Maryland PSC Finds Public Hearing Merited On Larger Wind Turbines

Maryland PSC Finds Public Hearing Merited On Larger Wind Turbines
A visual simulation of 12 MW wind turbines is pictured. Image provided by Skipjack Wind Farm

OCEAN CITY — The Maryland Public Service Commission (PSC) last week ordered a public hearing on the ever-increasing size of the proposed turbines for two offshore wind energy projects offshore, but the scope of the hearing will be limited and results are not likely to derail the projects.

In 2017, the Maryland Public Service Commission (PSC) approved two offshore wind energy projects off the coast of Ocean City. Technically, the PSC awarded Offshore Renewable Energy Credits (ORECs) to the two companies seeking to develop wind farms off the coast of the resort including the US Wind project and the Skipjack project. The awarding of ORECs was a necessary first step in what has become a lengthy approval process.

However, with advancements in technology, the height of the proposed turbines has increased exponentially since the original PSC approval in 2017, prompting Ocean City officials and the Maryland Energy Administration (MEA) to request a re-opening of the original approval proceedings. For example, Orsted’s Skipjack project has now committed to using 12-megawatt wind turbines described as the “world’s largest offshore wind turbine.”

For its part, US Wind has not finalized a decision on the turbines proposed for its project, although the company has stated publicly and in written correspondence to the PSC it is considering turbines considerably larger than the four-megawatt units first proposed including, potentially, the same 12-megawatt turbines chosen by the Skipjack project. However, US Wind has also said going with the larger model would allow the company to reduce the number of turbines by half from 64 to 32, which, in turn, would give the company more leeway in the distance the turbines would be constructed from the shoreline.

Last week, the PSC agreed with Ocean City and the MEA, releasing an order opining the proposed dramatic changes in the turbine models and its potential impact on the viewshed off the coast of the resort warranted a public hearing. That hearing has been set for Jan. 18 at a location on the Eastern Shore not yet determined.

However, while Ocean City officials applauded the ruling establishing a public hearing, the PSC cautioned the scope of the hearing would be limited to the size of the proposed wind turbines and not the commission’s original approvals for the two projects.

From the beginning, Ocean City has not opposed clean and renewable offshore wind energy projects, but has continually voiced concern about the distance of the proposed turbines from the resort coast and the potential impact on the viewshed, tourism and even property values. When the size of the proposed turbines continued to grow exponentially with advances in technology, resort officials urged the PSC to reopen the two approvals and hold a public hearing, a request that was granted in part and denied in part last week.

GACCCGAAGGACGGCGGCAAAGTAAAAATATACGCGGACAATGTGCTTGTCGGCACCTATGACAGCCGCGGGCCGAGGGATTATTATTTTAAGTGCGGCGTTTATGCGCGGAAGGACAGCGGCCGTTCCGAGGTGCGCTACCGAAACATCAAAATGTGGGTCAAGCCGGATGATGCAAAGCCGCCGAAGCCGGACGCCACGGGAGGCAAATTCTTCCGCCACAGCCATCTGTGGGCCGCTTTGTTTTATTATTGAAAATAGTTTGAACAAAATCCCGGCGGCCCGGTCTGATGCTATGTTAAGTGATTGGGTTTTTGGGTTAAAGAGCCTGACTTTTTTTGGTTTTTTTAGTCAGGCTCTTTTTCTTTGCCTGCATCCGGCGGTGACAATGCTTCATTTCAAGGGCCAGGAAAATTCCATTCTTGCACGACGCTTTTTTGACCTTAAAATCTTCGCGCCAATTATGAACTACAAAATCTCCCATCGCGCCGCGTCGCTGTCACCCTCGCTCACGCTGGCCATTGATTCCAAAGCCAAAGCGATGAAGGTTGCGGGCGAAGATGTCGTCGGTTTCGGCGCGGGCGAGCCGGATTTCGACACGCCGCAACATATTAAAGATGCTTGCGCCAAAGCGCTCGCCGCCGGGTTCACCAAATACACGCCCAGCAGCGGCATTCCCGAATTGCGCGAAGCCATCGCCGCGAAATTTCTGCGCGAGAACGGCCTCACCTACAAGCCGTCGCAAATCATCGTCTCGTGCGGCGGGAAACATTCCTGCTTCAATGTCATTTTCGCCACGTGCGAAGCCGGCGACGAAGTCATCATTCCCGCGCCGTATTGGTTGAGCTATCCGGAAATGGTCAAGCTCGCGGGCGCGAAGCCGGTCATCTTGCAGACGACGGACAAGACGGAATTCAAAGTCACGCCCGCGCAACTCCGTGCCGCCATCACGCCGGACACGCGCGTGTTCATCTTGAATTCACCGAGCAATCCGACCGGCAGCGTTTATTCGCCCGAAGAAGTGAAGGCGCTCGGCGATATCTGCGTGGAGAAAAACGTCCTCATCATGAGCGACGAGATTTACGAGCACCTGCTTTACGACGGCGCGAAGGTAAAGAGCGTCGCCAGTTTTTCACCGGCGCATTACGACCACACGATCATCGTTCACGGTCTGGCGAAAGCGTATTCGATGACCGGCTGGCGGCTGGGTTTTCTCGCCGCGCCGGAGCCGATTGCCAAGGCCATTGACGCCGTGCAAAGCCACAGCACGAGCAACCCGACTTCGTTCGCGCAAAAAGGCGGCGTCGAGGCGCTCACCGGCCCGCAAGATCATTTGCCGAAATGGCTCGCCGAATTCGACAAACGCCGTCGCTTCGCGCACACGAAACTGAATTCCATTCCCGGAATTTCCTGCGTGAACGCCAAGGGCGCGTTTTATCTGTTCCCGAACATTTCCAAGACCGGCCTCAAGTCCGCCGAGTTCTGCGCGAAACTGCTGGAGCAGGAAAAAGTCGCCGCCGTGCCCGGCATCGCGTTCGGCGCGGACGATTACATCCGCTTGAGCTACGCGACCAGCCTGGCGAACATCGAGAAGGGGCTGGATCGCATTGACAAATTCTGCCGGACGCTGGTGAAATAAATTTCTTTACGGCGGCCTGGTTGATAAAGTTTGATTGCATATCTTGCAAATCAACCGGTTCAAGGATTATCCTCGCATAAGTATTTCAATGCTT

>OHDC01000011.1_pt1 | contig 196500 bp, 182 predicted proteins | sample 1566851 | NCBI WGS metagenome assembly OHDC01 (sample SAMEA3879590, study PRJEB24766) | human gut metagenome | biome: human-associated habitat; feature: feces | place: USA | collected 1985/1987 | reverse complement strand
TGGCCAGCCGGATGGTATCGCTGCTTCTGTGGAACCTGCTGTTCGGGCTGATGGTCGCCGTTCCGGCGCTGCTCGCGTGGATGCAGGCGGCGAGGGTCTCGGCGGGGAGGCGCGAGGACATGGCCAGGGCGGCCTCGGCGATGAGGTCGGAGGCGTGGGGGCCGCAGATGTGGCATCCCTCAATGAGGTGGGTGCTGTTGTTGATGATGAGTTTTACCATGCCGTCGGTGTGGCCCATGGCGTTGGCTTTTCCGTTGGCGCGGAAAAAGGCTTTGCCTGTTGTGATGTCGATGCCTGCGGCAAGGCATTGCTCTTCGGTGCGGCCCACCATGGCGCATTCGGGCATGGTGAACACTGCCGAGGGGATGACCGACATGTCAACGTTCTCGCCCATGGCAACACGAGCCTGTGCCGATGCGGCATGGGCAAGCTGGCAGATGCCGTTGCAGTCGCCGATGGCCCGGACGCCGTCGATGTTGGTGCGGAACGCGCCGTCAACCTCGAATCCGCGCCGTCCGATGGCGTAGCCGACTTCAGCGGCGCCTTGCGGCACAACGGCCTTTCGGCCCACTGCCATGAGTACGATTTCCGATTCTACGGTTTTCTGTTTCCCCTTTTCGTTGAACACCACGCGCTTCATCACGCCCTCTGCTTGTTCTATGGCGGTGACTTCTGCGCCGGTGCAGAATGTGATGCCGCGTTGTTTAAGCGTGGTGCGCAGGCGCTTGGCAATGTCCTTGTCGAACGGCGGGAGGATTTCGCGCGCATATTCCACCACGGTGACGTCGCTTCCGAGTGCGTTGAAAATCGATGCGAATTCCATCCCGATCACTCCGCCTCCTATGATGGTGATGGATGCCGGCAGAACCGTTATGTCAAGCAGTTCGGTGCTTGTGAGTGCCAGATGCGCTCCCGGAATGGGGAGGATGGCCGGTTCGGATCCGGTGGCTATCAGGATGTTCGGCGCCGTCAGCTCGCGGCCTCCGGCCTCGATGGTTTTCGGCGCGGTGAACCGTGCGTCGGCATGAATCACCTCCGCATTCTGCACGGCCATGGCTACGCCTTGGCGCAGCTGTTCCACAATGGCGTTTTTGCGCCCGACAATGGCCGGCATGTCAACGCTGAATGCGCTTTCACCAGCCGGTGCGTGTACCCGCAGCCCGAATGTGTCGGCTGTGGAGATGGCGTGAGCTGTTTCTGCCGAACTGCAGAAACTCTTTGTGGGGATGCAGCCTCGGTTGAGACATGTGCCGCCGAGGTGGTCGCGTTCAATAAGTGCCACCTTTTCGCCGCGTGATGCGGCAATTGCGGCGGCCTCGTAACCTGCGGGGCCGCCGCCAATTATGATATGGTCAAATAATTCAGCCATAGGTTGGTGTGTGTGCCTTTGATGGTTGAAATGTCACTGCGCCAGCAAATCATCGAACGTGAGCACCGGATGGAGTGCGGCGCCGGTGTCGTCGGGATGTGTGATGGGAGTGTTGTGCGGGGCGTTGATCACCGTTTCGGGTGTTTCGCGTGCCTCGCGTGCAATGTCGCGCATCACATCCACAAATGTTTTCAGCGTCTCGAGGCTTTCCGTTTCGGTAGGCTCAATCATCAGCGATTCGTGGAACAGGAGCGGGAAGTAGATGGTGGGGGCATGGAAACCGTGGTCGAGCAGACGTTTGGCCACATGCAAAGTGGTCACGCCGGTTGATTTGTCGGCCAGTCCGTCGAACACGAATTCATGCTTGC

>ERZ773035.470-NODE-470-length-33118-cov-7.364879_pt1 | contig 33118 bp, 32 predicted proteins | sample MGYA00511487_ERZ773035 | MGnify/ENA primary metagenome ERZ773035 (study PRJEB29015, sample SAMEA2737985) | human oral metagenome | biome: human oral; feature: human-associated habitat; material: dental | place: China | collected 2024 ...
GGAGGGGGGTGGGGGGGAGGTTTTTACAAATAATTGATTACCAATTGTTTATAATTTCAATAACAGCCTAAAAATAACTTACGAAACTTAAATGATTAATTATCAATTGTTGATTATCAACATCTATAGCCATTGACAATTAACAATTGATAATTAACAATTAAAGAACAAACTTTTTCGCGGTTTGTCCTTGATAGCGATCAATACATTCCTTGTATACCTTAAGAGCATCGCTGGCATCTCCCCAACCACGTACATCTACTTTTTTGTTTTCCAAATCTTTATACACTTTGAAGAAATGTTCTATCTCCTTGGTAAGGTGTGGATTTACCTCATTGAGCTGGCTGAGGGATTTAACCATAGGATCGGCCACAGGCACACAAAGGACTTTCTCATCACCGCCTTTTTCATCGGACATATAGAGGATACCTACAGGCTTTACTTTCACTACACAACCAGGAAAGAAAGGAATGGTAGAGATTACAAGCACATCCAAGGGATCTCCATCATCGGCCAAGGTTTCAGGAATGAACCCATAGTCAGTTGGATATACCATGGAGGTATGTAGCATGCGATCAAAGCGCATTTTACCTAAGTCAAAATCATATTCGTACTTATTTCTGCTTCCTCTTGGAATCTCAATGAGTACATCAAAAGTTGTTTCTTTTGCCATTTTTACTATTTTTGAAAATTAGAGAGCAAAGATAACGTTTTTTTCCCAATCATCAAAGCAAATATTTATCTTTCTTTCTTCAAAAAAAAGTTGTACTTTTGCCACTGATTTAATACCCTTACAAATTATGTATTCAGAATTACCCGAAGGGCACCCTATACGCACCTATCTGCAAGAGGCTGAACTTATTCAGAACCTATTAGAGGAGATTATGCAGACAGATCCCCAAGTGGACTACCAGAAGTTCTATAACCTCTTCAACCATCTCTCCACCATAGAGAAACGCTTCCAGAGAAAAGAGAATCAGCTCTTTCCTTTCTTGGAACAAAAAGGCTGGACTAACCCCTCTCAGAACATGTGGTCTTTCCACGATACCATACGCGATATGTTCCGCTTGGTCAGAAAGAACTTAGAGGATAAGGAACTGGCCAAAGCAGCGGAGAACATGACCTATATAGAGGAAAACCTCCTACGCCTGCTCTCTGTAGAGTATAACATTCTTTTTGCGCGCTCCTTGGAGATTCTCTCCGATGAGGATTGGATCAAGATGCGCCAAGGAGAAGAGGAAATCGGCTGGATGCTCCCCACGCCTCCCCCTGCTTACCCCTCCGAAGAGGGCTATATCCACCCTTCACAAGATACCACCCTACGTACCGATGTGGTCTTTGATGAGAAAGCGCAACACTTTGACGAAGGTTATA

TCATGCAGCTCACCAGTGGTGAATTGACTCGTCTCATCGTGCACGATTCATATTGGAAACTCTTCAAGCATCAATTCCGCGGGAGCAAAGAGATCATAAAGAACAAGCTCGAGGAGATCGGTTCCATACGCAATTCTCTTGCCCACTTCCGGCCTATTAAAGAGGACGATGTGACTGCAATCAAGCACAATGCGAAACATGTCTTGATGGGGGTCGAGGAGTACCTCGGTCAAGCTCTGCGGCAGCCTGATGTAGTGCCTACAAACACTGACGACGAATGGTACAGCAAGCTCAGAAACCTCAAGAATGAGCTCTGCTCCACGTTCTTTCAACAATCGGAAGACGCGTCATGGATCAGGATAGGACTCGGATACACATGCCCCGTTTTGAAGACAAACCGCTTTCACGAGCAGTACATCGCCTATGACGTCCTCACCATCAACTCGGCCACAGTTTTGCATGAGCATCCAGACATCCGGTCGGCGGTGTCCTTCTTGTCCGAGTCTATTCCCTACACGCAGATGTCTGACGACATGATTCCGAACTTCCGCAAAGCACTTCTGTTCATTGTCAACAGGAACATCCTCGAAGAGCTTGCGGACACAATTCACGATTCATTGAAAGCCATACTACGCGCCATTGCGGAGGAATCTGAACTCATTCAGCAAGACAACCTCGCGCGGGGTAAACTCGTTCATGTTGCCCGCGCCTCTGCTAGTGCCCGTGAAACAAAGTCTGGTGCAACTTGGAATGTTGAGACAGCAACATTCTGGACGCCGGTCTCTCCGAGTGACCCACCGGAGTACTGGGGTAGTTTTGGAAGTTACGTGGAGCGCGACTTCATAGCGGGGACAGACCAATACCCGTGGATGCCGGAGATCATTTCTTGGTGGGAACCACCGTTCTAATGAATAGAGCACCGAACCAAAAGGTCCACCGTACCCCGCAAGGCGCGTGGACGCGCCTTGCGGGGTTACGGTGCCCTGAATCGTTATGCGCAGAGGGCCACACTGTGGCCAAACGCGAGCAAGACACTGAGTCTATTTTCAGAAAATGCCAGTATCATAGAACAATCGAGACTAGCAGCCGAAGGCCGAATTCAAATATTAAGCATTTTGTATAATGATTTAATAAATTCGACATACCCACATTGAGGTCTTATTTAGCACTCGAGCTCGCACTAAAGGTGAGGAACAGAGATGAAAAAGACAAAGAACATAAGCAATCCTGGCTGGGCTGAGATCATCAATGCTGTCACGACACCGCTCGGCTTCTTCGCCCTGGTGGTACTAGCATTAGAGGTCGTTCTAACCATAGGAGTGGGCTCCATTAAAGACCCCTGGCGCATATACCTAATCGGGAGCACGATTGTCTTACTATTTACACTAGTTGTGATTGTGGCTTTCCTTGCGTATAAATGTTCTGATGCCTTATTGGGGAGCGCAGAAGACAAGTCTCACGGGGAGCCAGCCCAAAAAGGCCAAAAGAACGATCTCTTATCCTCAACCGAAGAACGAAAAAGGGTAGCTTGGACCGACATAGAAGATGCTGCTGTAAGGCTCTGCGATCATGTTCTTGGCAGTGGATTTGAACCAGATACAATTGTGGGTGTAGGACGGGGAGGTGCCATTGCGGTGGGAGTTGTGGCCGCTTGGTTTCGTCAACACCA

“We want to thank the Public Service Commission for granting our request for a public hearing on the increased size of Maryland’s offshore wind projects,” said Mayor Rick Meehan in a statement after the PSC order was announced last week. “We have always had concerns regarding the visual impact of the wind turbines even at the original size approved by the PSC. However, when the developers released plans to unilaterally double the size of these massive turbines without any public input of approvals, it was clearly time for the commission to step in.”

Meehan said the town and its citizens stood ready to make their case at the January hearing somewhere on the shore.

“We want to thank the Public Service Commission for the opportunity to present our concerns and the concerns of our citizens, visitors and property owners regarding the impact of these giant structures on our town,” he said. “As we have stated from the beginning, we support clean energy initiatives, but not at the cost of destroying the pristine viewshed off of our beach forever. We only get one chance to get this right and this is our chance.”

It’s important to note the PSC order does recognize the increased size of the proposed turbines for both projects warranted a new public hearing next month. It’s also important to note the original approvals for the two ORECs was based on the “best technology available.”